Scripture reading – Jeremiah 22; Jeremiah 23

Click on this link to translate this Bible study into Hebrew, Arabic, Chinese, Russian, German, Spanish, French, or Portuguese

* This is the first of two Bible studies for today. The second will be taken from Jeremiah 23.

Jeremiah 22


Continuing our study in the book of Jeremiah, our “weeping prophet” was commanded by the LORD, “Go down to the house of the king of Judah” (Jeremiah 22:1). Having experienced the rejection and wrath of men who desired not only to silence but kill him (Jeremiah 20:2, 10), we might imagine the emotions that welled up in Jeremiah as he entered the king’s palace.

Supposing Jeremiah 22 continued the speech the prophet addressed to Zedekiah in the preceding chapter (Jeremiah 21:7), we will notice that four other kings of Judah are identified in this chapter. However, before I invite you to consider the five kings, I first ask that you ponder “the word of the LORD” that Jeremiah delivered not only to the king of Judah but also to his “servants” and the people identified as entering “in by these gates” (the gates perhaps to the king’s court and the people who served as representatives of his government).


A Prophetic Message to Judah’s King and His Court (Jeremiah 22:1-9)

Jeremiah appealed to the king, leaders, and judges in his government to: “Execute ye judgment and righteousness, and deliver the spoiled out of the hand of the oppressor: and do no wrong, do no violence to the stranger, the fatherless, nor the widow, neither shed innocent blood in this place” (Jeremiah 22:3). Once again, we are reminded that a sign of a morally decaying nation is when those in authority fail to execute justice. In such a state, it is the weakest who are oppressed and abused by the government (“the stranger [foreigner], the fatherless [orphan]…the widow…[and] the innocent” (Jeremiah 22:3).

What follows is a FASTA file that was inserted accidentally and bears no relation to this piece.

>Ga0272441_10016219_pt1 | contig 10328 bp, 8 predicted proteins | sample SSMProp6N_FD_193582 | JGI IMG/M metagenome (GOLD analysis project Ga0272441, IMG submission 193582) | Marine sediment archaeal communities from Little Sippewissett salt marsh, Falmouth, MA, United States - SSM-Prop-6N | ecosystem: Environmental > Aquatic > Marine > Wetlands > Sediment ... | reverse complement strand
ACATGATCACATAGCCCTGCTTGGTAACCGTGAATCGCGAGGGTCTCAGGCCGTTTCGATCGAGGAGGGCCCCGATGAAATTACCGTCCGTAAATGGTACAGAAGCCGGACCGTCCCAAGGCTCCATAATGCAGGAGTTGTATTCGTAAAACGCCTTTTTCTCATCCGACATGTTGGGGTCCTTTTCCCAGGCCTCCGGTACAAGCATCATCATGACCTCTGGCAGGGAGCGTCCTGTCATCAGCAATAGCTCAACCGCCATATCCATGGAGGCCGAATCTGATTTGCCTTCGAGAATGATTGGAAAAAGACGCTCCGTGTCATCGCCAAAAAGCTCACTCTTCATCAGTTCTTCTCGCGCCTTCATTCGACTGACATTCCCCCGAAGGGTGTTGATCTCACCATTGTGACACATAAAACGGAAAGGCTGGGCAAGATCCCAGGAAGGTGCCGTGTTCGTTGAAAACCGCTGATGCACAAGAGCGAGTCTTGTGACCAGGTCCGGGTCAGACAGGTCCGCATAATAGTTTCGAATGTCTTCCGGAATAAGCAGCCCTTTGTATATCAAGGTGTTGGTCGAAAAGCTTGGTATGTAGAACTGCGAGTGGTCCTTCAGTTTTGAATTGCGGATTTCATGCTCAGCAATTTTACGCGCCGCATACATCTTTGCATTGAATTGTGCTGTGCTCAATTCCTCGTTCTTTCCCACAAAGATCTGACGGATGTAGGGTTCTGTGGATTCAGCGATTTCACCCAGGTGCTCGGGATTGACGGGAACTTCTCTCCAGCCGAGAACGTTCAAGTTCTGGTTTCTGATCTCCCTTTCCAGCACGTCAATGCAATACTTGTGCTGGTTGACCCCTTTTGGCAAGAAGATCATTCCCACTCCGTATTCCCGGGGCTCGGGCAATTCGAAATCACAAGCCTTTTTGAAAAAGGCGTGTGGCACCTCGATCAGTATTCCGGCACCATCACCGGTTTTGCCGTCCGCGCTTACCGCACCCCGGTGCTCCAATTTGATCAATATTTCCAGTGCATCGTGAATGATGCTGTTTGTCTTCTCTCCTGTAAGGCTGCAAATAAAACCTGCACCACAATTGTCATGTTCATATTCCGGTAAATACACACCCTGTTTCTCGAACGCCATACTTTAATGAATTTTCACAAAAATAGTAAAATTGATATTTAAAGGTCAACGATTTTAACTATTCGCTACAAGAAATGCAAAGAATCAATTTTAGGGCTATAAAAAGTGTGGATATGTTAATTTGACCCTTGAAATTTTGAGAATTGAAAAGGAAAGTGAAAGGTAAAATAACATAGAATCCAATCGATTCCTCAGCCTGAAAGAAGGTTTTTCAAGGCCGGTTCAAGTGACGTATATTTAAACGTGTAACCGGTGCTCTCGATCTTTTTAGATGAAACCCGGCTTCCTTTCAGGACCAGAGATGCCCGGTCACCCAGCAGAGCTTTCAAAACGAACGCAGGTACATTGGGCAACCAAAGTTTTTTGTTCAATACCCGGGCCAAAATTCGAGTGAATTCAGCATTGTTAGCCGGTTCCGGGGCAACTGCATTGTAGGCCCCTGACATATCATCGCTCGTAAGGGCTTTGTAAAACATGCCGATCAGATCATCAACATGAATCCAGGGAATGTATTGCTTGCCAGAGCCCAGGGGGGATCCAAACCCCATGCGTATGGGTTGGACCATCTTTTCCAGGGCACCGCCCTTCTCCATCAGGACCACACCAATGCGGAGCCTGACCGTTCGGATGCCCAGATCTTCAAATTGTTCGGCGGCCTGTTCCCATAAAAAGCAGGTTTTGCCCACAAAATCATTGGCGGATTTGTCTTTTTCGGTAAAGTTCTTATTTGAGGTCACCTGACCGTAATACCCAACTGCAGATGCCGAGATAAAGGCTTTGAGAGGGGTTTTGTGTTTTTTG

The LORD promised that if justice were restored in the nation, David’s lineage would continue to reign in Jerusalem. The country would prosper (Jeremiah 22:4). However, should the king and his court refuse to hear and heed the word of the LORD, the house and the seat of government would “become a desolation” (Jeremiah 22:5). The cities of Judah would become uninhabited. The LORD would send “destroyers,” and the homes and palaces of cedar would be “cast…into the fire” (Jeremiah 22:7).

Jeremiah prophesied that the world’s nations would gaze upon the destruction of Jerusalem and ask, “Wherefore hath the LORD done thus unto this great city? (Jeremiah 22:8). At that time, it would be said, “Because they [Judah as a nation and people] have forsaken the covenant of the Lord their God, and worshipped other gods, and served them” (Jeremiah 22:9).

A Prophetic Message to Judah’s King and His Court (Jeremiah 22:1-9)

The Final Five Kings of Judah (Jeremiah 22:11-30)